COP26 debate at Helsinki Hub: From the left: Sean Kidney, CEO of Climate Bond Initiative on screen from Glasgow. In Helsinki, moderator Jukka Ahonen, Head of Communications at NIB, Julie Sonne, Member of NIB’s Board of Directors for Denmark, and Luca De Lorenzo, Head of Sustainability and Mandate at NIB.
12 Nov 2021
NIB Sustainability Policy: A farewell to fossil fuels
“NIB’s updated Sustainability Policy reflects that we are running out of time, and that we really need to step up efforts to decarbonise the energy sector. So, we are taking a very clear stance, we will not finance any fossil fuel-based energy generation,” says Luca De Lorenzo, Head of Sustainability and Mandate at NIB.
“We have built this policy on how we have been operating for some years, and now this has been explicitly formulated,” says De Lorenzo.
The comments were made at the COP26 Nordic Hub in Helsinki on 11 November 2021. NIB, which is owned by the Nordic and Baltic countries, is partnering with the Nordic Council of Ministers for the Helsinki Hub and the Nordic Pavilion in Glasgow. The Nordic Investment Bank is a tangible example of how the Nordic and Baltic countries cooperate on climate issues through long-term sustainable financing.
“The policy reinforces our commitment to the Paris Agreement—let me remind you that it is six years old—and NIB’s support to our Nordic and Baltic member countries in delivering all of the commitments, while contributing broadly to the UN sustainable development goals,“ De Lorenzo says, adding that “the protection of the Baltic Sea and water resources also appears heavily in the policy.”
NIB is a pioneer in sustainable financing. The Bank started environmental analysis of its lending projects already in the mid-90’s. In 2006, the environment became a formal pillar of NIB’s mandate rating analysis. During the last ten years, sustainable financing has developed intensely, which is why also NIB needed to update this important policy.
On 30 September 2021, NIB’s Board of Directors approved an updated Sustainability Policy for a 30-day public consultation period. After having considered comments received from our stakeholders, the new Sustainability Policy entered into force on 11 November 2021. The result is a bank-wide policy defining how sustainability is considered in all NIB’s business conduct, credit, and investment decisions. Previously, the policy was intended for the Bank’s lending operations. You can read NIB’s responses to the public contributions here.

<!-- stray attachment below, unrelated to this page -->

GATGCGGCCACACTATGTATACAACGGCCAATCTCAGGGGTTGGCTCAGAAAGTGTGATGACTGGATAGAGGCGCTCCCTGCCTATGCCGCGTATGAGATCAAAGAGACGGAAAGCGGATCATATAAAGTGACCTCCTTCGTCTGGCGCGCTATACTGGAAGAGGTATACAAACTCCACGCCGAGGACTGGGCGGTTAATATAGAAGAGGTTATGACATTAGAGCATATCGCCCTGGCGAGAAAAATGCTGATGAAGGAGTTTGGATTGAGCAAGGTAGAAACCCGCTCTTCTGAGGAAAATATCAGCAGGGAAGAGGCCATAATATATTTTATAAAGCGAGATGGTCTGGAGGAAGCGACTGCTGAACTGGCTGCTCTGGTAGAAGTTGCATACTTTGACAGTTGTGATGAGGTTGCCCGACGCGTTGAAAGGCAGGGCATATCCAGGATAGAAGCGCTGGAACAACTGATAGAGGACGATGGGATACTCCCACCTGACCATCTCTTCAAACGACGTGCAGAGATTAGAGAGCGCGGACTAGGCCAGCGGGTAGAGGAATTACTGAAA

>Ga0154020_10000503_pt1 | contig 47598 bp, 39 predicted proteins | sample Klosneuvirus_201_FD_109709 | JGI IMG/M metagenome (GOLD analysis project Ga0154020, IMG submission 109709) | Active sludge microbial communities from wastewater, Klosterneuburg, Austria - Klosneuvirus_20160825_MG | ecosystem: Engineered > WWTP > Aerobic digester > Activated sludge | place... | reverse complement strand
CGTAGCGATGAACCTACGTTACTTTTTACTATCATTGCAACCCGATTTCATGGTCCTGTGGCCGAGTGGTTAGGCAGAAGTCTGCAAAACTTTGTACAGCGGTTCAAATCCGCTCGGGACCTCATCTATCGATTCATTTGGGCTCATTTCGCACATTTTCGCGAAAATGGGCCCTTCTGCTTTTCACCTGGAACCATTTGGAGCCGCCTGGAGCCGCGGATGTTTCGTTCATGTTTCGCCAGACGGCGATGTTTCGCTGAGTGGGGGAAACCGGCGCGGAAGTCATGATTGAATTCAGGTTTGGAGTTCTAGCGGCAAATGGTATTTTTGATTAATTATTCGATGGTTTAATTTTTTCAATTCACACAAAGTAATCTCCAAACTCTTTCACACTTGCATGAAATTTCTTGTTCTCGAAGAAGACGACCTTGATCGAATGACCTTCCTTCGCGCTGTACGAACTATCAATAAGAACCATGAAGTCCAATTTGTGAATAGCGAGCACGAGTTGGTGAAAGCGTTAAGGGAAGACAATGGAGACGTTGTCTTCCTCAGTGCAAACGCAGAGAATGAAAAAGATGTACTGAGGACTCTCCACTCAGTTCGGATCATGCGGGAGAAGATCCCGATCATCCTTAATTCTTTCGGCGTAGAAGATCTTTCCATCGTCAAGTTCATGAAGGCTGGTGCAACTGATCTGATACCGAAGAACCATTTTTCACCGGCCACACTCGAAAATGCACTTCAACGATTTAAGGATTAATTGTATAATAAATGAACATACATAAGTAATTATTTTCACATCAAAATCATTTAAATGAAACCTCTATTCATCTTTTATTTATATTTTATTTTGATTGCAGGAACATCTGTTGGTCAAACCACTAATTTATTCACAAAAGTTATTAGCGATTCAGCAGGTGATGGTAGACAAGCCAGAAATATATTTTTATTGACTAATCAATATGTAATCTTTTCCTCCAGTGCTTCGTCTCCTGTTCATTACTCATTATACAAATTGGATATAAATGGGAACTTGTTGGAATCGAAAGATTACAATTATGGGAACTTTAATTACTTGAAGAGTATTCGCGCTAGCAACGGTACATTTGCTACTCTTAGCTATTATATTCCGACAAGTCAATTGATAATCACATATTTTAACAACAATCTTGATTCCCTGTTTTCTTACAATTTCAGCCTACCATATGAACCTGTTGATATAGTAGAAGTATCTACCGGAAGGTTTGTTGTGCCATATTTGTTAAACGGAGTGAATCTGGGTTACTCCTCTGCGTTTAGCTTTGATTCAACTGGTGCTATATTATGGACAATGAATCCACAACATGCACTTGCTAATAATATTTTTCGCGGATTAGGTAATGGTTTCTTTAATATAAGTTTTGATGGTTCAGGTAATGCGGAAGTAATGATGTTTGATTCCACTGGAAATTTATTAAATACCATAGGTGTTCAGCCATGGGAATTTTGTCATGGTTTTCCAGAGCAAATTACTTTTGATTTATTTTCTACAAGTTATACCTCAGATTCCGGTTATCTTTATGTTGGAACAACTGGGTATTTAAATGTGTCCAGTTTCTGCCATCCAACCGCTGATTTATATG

Future growth is green
Ms Julie Sonne, Member of NIB’s Board of Directors, says she believes this to be “an ambitious and workable sustainability policy”.
“It is obvious to everyone that we have a massive task ahead of us if we are to solve the climate crisis, and as an investment bank owned by the Nordic and Baltic countries it is important to do our bit to support the de-carbonisation plans of our member countries,” says Sonne, who is also Head of Division, Ministry of Industry, Business and Financial Affairs in Denmark.
“We believe that a change must come in all the aspects of how we do business in NIB, and this is reflected in the new policy. Specifically, we will not finance energy production based on fossil fuels, or the extraction or production facilities and so on. NIB has operated along these lines for several years, but now this has been formulated in our Sustainability Policy,” Sonne says.
“More importantly, our new policy means that we want to engage even more proactively with our clients, also in other sectors than energy production, to support their transition efforts. While projects like battery plants and wind farms are important, we also want to focus on the hard-to-abate sectors. They are important to reach if we want to transform our societies and create the base for the sustainable growth that we want to achieve,” says Sonne.
Mr Sean Kidney, CEO of Climate Bonds Initiative says he is “excited” about NIB’s Sustainability Policy.
“Limiting global warming to 1.5°C, absolutely correct. No fossil fuels, it makes my heart sing. And knowledge sharing. Why? Because there are 500 development banks in the world and they all need help,” Kidney says, adding that “NIB is becoming a full-fledged climate bank and that is what everyone needs to be.”